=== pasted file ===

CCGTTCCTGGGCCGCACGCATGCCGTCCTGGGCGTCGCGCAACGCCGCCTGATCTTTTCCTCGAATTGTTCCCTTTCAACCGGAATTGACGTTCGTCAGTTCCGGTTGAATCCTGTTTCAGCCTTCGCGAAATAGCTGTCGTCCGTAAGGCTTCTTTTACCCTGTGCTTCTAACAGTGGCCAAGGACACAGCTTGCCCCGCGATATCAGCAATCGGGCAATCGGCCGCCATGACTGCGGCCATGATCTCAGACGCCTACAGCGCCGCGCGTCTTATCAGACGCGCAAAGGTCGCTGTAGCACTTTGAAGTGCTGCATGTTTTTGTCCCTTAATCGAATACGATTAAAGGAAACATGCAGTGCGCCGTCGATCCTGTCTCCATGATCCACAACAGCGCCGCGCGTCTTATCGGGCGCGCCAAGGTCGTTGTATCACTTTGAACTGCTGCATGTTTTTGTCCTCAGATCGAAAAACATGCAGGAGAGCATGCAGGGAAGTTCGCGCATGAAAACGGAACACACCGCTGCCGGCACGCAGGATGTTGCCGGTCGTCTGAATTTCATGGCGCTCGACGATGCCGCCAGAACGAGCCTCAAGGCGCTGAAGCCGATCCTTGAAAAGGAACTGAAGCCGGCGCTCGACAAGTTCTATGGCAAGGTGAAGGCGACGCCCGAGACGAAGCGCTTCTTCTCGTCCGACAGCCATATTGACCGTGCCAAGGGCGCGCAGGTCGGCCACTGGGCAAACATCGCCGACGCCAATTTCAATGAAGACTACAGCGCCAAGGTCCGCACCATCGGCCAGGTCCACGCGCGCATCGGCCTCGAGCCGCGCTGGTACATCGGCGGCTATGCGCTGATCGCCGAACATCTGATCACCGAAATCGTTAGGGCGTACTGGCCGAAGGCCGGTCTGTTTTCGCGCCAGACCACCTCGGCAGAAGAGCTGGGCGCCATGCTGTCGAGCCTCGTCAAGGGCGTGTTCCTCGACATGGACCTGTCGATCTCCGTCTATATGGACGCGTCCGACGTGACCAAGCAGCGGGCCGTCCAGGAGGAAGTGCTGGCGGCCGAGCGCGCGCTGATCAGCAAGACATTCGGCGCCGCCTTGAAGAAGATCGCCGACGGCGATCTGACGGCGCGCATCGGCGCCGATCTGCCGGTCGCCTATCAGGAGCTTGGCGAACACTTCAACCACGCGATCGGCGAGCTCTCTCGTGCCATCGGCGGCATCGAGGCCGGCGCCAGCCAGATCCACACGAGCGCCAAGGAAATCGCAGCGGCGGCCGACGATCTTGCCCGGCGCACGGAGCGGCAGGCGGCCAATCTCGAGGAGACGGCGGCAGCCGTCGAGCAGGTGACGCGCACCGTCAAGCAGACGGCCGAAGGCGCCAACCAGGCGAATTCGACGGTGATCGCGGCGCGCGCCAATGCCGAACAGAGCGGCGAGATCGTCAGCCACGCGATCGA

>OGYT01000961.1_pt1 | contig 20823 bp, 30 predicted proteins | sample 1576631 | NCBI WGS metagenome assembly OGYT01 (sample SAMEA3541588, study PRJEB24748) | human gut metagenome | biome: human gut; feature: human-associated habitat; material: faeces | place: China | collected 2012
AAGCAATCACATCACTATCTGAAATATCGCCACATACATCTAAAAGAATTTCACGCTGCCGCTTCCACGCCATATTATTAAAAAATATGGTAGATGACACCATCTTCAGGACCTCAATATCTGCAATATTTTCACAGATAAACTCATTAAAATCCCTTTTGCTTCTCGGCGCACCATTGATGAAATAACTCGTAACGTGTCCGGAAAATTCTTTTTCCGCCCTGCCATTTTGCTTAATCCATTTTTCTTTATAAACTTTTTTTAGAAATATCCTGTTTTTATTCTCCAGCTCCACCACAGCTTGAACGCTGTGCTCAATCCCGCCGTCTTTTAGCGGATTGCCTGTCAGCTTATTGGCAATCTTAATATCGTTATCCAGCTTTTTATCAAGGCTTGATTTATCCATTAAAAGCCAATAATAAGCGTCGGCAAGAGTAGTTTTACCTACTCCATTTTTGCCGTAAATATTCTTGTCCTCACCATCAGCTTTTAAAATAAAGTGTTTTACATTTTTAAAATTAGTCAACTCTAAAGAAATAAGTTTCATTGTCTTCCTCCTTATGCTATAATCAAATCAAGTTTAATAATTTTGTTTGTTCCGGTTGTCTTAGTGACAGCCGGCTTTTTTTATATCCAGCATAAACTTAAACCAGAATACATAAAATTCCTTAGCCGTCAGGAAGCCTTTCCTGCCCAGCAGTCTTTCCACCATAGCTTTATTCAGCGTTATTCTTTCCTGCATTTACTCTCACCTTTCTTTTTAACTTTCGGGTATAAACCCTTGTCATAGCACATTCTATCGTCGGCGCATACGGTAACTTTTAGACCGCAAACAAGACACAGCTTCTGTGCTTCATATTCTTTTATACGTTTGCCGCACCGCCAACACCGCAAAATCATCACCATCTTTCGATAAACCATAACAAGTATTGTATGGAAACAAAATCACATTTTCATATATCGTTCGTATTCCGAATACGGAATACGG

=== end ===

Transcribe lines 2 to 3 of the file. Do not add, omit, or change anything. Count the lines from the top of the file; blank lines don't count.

>OGYT01000961.1_pt1 | contig 20823 bp, 30 predicted proteins | sample 1576631 | NCBI WGS metagenome assembly OGYT01 (sample SAMEA3541588, study PRJEB24748) | human gut metagenome | biome: human gut; feature: human-associated habitat; material: faeces | place: China | collected 2012
AAGCAATCACATCACTATCTGAAATATCGCCACATACATCTAAAAGAATTTCACGCTGCCGCTTCCACGCCATATTATTAAAAAATATGGTAGATGACACCATCTTCAGGACCTCAATATCTGCAATATTTTCACAGATAAACTCATTAAAATCCCTTTTGCTTCTCGGCGCACCATTGATGAAATAACTCGTAACGTGTCCGGAAAATTCTTTTTCCGCCCTGCCATTTTGCTTAATCCATTTTTCTTTATAAACTTTTTTTAGAAATATCCTGTTTTTATTCTCCAGCTCCACCACAGCTTGAACGCTGTGCTCAATCCCGCCGTCTTTTAGCGGATTGCCTGTCAGCTTATTGGCAATCTTAATATCGTTATCCAGCTTTTTATCAAGGCTTGATTTATCCATTAAAAGCCAATAATAAGCGTCGGCAAGAGTAGTTTTACCTACTCCATTTTTGCCGTAAATATTCTTGTCCTCACCATCAGCTTTTAAAATAAAGTGTTTTACATTTTTAAAATTAGTCAACTCTAAAGAAATAAGTTTCATTGTCTTCCTCCTTATGCTATAATCAAATCAAGTTTAATAATTTTGTTTGTTCCGGTTGTCTTAGTGACAGCCGGCTTTTTTTATATCCAGCATAAACTTAAACCAGAATACATAAAATTCCTTAGCCGTCAGGAAGCCTTTCCTGCCCAGCAGTCTTTCCACCATAGCTTTATTCAGCGTTATTCTTTCCTGCATTTACTCTCACCTTTCTTTTTAACTTTCGGGTATAAACCCTTGTCATAGCACATTCTATCGTCGGCGCATACGGTAACTTTTAGACCGCAAACAAGACACAGCTTCTGTGCTTCATATTCTTTTATACGTTTGCCGCACCGCCAACACCGCAAAATCATCACCATCTTTCGATAAACCATAACAAGTATTGTATGGAAACAAAATCACATTTTCATATATCGTTCGTATTCCGAATACGGAATACGG